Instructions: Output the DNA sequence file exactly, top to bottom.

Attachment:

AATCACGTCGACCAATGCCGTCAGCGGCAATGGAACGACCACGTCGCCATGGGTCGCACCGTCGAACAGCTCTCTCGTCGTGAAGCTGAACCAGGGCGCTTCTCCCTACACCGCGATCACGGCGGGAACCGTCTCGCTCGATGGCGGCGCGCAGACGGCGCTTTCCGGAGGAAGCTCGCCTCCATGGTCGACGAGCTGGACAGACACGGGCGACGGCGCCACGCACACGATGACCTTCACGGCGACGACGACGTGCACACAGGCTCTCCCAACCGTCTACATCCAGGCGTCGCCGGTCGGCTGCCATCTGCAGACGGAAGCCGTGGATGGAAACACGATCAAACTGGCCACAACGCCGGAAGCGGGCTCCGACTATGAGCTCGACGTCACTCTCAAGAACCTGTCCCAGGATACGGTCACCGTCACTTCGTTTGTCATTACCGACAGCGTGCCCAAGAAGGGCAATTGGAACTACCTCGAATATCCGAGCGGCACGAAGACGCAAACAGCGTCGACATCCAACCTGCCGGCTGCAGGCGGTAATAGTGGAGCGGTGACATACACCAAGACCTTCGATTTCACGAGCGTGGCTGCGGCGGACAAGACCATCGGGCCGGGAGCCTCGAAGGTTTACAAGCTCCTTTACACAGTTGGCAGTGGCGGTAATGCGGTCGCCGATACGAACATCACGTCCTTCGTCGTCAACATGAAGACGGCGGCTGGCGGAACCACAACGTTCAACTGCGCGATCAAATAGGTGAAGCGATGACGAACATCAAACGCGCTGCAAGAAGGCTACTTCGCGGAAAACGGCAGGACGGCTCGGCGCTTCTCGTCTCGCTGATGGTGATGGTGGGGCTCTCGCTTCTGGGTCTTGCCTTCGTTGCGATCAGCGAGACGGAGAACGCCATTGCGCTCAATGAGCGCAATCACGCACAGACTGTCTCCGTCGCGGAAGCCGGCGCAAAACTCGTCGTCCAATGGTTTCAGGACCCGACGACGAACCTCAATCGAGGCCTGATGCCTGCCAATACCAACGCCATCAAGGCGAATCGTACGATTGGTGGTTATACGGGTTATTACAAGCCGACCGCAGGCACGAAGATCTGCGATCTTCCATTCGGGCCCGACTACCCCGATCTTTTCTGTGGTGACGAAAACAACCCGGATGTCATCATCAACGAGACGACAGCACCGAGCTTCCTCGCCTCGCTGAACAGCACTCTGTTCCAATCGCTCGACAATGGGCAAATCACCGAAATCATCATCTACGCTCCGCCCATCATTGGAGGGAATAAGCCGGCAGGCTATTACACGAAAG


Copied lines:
AATCACGTCGACCAATGCCGTCAGCGGCAATGGAACGACCACGTCGCCATGGGTCGCACCGTCGAACAGCTCTCTCGTCGTGAAGCTGAACCAGGGCGCTTCTCCCTACACCGCGATCACGGCGGGAACCGTCTCGCTCGATGGCGGCGCGCAGACGGCGCTTTCCGGAGGAAGCTCGCCTCCATGGTCGACGAGCTGGACAGACACGGGCGACGGCGCCACGCACACGATGACCTTCACGGCGACGACGACGTGCACACAGGCTCTCCCAACCGTCTACATCCAGGCGTCGCCGGTCGGCTGCCATCTGCAGACGGAAGCCGTGGATGGAAACACGATCAAACTGGCCACAACGCCGGAAGCGGGCTCCGACTATGAGCTCGACGTCACTCTCAAGAACCTGTCCCAGGATACGGTCACCGTCACTTCGTTTGTCATTACCGACAGCGTGCCCAAGAAGGGCAATTGGAACTACCTCGAATATCCGAGCGGCACGAAGACGCAAACAGCGTCGACATCCAACCTGCCGGCTGCAGGCGGTAATAGTGGAGCGGTGACATACACCAAGACCTTCGATTTCACGAGCGTGGCTGCGGCGGACAAGACCATCGGGCCGGGAGCCTCGAAGGTTTACAAGCTCCTTTACACAGTTGGCAGTGGCGGTAATGCGGTCGCCGATACGAACATCACGTCCTTCGTCGTCAACATGAAGACGGCGGCTGGCGGAACCACAACGTTCAACTGCGCGATCAAATAGGTGAAGCGATGACGAACATCAAACGCGCTGCAAGAAGGCTACTTCGCGGAAAACGGCAGGACGGCTCGGCGCTTCTCGTCTCGCTGATGGTGATGGTGGGGCTCTCGCTTCTGGGTCTTGCCTTCGTTGCGATCAGCGAGACGGAGAACGCCATTGCGCTCAATGAGCGCAATCACGCACAGACTGTCTCCGTCGCGGAAGCCGGCGCAAAACTCGTCGTCCAATGGTTTCAGGACCCGACGACGAACCTCAATCGAGGCCTGATGCCTGCCAATACCAACGCCATCAAGGCGAATCGTACGATTGGTGGTTATACGGGTTATTACAAGCCGACCGCAGGCACGAAGATCTGCGATCTTCCATTCGGGCCCGACTACCCCGATCTTTTCTGTGGTGACGAAAACAACCCGGATGTCATCATCAACGAGACGACAGCACCGAGCTTCCTCGCCTCGCTGAACAGCACTCTGTTCCAATCGCTCGACAATGGGCAAATCACCGAAATCATCATCTACGCTCCGCCCATCATTGGAGGGAATAAGCCGGCAGGCTATTACACGAAAG